"I just love the thought of Doug watching me walk or run in them, going berserk and cheering us on," he said.

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Filed under: Military • U.S.
soundoff (15 Responses)
  1. Jeff Frank (R-Ohio) "5 - Words Succinct"

    Your off topic. Get lost!

    May 25, 2012 at 1:05 pm | Report abuse |
    • SSgt USMC

      And you can't spell...

      May 25, 2012 at 1:08 pm | Report abuse |
  2. Dr. Loomis

    Wow, how interesting, and completely relevant.

    May 25, 2012 at 1:29 pm | Report abuse |
  3. Phill LeClaire

    so many men and women around the world do so many wonderful things each day, THEY are truely amazing. Coleman, not only are you a warrior, YOU are a true American, a great man, and a BEST freind. Thank YOU for your commitment and service to our nation!

    May 25, 2012 at 1:48 pm | Report abuse |
  4. banasy©

    This is a sweet, heartwarming story, and a reminder of what our armmed forces give up to ensure that we remain the great United States of America.

    Thank a veteran today, and everyday.

    May 25, 2012 at 2:00 pm | Report abuse |
  5. Cold Steel 6

    What a great idea, and extraordinary effort by Coleman Ruiz. Well done ! My family will always remember. Semper Fi.

    May 25, 2012 at 2:10 pm | Report abuse |
  6. ronvan

    One of the "elite" who continues to show his devotion to this country and his standands;.l

    May 25, 2012 at 4:56 pm | Report abuse |
  7. Bellatrix

    Our military men and women, past and present, gone from us and still here, gave and continue to give so much in so many ways to protect us and keep the rogues from destroying the world. They do it whether you accept it or not. Whether you agree with it or not and they do it because they, and their superiors know that someone has to so we can live peacefully and securely each and every day.

    May 25, 2012 at 11:06 pm | Report abuse |
  8. Jj

    Hi all. No politricks this morning. Hope everyone has a great memorial day weekend. I'm tryin to catch some dang fish at pleasant lake this morning and not going so well. Grrr. Oh well plenty of beer in the cooler! All be safe and remember what this holiday is about.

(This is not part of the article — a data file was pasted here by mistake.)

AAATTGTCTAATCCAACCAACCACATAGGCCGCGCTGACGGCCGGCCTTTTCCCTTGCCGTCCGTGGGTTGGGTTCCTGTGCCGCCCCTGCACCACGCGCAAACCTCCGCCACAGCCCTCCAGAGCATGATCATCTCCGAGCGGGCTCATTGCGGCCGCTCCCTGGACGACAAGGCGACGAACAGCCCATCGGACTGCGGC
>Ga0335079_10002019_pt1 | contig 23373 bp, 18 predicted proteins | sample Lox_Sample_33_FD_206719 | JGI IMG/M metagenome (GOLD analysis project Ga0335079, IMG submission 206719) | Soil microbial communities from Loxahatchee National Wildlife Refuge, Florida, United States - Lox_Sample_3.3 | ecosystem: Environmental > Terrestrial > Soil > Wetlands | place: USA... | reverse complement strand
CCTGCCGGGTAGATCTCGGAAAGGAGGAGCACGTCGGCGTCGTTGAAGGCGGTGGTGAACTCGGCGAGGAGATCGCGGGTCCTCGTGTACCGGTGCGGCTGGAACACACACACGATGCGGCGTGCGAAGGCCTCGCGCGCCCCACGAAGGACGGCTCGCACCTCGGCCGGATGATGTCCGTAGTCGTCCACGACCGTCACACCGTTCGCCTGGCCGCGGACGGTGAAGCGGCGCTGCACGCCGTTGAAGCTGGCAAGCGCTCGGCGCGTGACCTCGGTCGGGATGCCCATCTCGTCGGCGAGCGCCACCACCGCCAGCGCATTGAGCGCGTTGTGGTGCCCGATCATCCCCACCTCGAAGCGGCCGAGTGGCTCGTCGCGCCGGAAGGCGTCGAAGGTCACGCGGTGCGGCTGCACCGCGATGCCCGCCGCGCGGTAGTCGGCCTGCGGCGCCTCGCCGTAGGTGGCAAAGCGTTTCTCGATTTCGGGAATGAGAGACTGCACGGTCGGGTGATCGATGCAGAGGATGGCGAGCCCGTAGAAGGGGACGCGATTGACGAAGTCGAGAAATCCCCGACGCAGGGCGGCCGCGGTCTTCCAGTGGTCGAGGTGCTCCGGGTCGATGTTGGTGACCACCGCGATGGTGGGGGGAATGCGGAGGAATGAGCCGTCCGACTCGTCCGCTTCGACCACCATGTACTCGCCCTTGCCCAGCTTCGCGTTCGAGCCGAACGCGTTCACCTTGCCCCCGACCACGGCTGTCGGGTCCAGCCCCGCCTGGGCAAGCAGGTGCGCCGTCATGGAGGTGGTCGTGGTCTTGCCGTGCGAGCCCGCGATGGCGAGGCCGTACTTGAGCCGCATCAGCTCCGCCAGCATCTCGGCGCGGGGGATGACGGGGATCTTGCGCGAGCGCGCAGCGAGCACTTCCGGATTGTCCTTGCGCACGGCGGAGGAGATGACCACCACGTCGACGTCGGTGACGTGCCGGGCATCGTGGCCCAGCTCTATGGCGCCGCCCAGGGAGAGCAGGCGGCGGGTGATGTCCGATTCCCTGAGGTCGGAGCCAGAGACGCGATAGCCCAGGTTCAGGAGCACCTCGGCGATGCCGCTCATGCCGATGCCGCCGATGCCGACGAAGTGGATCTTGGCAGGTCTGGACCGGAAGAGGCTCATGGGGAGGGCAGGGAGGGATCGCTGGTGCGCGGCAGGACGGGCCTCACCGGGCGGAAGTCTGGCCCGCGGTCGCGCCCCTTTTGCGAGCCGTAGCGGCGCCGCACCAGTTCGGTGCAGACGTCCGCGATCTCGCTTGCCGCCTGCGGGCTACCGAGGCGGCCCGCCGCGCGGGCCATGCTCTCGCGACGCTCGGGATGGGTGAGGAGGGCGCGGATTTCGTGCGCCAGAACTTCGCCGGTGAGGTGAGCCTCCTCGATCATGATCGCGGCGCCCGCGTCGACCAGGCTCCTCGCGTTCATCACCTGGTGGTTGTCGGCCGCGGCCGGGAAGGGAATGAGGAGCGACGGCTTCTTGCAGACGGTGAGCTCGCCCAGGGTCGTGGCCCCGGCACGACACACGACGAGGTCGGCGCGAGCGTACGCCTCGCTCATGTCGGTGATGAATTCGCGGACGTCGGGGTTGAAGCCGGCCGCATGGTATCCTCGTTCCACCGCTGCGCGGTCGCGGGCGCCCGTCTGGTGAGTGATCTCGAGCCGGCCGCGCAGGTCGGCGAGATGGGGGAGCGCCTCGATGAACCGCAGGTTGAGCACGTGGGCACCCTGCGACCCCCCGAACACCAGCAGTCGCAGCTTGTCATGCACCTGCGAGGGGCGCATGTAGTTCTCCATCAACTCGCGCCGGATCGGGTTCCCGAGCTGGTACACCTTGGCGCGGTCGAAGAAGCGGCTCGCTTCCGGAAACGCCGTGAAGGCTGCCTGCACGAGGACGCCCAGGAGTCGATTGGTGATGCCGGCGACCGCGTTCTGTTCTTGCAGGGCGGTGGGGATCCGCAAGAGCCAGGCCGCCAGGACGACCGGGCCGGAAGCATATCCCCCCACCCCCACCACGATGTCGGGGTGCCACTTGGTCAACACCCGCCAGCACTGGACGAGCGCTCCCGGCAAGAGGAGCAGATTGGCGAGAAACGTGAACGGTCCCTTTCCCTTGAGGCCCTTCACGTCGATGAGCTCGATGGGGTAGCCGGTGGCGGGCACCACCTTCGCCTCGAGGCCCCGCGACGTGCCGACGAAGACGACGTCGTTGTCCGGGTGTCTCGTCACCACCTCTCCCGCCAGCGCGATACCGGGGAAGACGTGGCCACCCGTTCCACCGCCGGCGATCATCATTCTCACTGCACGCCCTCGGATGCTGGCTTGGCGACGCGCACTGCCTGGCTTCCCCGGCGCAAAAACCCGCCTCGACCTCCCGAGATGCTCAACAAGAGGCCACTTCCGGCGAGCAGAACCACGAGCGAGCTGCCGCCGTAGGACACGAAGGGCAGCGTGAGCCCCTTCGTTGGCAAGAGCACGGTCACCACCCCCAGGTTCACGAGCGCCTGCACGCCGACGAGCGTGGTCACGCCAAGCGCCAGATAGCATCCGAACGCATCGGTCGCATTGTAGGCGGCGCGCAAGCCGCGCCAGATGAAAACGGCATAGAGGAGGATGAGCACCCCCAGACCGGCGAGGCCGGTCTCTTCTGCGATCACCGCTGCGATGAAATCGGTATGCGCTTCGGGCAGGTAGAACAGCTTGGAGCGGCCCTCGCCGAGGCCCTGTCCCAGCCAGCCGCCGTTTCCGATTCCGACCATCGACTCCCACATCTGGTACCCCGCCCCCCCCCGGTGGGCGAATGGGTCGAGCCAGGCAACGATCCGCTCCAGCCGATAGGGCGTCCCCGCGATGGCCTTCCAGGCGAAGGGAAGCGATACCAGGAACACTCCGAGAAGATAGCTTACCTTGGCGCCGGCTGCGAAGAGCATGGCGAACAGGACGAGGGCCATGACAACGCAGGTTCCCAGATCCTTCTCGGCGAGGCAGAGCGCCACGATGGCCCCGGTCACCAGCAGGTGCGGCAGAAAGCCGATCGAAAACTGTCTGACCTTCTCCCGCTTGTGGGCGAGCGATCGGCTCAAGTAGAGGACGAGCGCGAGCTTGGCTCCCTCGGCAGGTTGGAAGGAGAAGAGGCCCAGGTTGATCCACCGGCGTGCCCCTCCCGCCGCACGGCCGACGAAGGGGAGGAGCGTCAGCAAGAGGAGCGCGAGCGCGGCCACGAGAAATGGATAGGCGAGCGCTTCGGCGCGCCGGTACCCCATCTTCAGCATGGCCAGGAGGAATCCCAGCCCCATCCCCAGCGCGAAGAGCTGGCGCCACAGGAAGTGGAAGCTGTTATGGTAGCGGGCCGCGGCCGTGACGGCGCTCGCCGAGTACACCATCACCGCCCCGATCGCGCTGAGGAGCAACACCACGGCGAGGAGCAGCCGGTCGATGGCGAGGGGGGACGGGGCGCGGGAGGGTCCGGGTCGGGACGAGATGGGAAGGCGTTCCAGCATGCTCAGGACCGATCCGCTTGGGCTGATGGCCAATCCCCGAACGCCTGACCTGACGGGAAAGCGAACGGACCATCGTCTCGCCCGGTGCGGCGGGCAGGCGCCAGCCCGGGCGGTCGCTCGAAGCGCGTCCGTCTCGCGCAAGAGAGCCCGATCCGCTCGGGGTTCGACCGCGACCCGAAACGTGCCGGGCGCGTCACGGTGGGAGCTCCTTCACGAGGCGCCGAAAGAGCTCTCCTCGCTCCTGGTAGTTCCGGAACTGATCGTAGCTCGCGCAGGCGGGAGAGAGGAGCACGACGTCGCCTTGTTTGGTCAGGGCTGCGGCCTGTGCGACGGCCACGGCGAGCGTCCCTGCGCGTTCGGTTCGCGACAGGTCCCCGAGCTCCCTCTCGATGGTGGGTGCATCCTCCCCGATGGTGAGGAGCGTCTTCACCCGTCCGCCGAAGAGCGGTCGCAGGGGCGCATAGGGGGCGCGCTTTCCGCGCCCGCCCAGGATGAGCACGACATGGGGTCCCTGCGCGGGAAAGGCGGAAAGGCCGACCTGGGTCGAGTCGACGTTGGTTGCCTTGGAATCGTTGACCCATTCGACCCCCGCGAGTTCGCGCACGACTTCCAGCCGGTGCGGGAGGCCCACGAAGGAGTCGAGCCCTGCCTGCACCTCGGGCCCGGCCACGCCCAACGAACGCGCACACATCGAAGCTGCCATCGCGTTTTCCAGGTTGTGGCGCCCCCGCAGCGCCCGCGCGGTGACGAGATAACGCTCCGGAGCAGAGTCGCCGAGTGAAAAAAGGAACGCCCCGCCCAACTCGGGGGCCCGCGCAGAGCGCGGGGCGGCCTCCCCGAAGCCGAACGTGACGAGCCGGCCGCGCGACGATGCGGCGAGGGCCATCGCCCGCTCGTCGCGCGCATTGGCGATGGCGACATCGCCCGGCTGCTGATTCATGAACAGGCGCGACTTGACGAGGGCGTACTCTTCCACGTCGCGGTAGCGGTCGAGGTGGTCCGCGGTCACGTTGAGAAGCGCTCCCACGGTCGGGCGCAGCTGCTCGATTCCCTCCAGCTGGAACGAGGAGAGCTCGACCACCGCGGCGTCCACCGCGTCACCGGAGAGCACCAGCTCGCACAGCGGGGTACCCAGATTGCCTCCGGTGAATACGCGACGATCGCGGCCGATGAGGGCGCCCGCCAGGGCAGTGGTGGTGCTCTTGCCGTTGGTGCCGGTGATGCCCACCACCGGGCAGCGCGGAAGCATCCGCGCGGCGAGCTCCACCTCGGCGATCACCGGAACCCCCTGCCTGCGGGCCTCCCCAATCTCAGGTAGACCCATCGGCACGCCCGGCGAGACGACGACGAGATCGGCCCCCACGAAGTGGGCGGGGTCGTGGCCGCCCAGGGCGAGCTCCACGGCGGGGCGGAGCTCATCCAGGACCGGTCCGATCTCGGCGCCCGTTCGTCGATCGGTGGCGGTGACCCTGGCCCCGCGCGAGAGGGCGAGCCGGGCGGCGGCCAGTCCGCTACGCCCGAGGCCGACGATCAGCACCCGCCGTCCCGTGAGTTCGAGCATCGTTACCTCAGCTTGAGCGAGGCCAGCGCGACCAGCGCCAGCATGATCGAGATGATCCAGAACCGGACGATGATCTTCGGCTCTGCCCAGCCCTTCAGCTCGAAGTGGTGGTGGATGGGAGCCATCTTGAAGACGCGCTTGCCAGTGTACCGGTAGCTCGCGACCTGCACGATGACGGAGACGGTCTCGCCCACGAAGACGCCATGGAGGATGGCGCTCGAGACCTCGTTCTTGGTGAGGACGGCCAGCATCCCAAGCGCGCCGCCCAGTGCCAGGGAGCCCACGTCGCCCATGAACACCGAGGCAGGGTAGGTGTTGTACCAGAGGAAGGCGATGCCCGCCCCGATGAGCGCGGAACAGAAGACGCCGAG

May 26, 2012 at 9:00 am | Report abuse |
  9. David

    I want to thank every veterans of all wars you guys are in my thoughts and prayers

    May 26, 2012 at 6:06 pm | Report abuse |
  10. Dave

    Thank you to my fellow Marines and other service members for there continued sacrifice.

    May 27, 2012 at 10:27 pm | Report abuse |
  11. Oh how lovely

    Oh gosh this story made me cry. So many have lost so much. Coleman sounds like a great friend. He must really miss his buddy. I once worked with kids with issues. On my last day after saying goodbye to one of the kids he told me he wouldn't miss me. I said why? That isn't a very nice thing to say. He answered by touching his heart and saying because you'll always be right here. And it's true. People we love are always with us.

    May 28, 2012 at 3:25 pm | Report abuse |
  12. John C Weaver

    From a brother to a former SEAL, all I can say is I will remember, and HOOYA!!

    May 28, 2012 at 9:27 pm | Report abuse |
  13. john

    This is what America is and should always be about. Supporting each other no matter the issues are. We need to support people like this fallen comrade and his living friend who is carrying the banner onward. God bless you.

    May 29, 2012 at 9:59 am | Report abuse |
  14. Doc K

    I just read this story regarding Ruiz and "the walk"; forwarded to me from my Dad. I served briefly with Maj. Zembeic while he was at 2nd Force Recon circa '98/'99. Then Captain Zembeic, was a true "Jolly" Green Giant. A true leader of men; purely by example! ALWAYS had an "open door" with/for ANYONE at Co. From the head shed to the LCPL's; complete respect for him as a man and Marine. Hooyah Ruiz! "The only easy day was yesterday."

    June 1, 2012 at 8:29 am | Report abuse |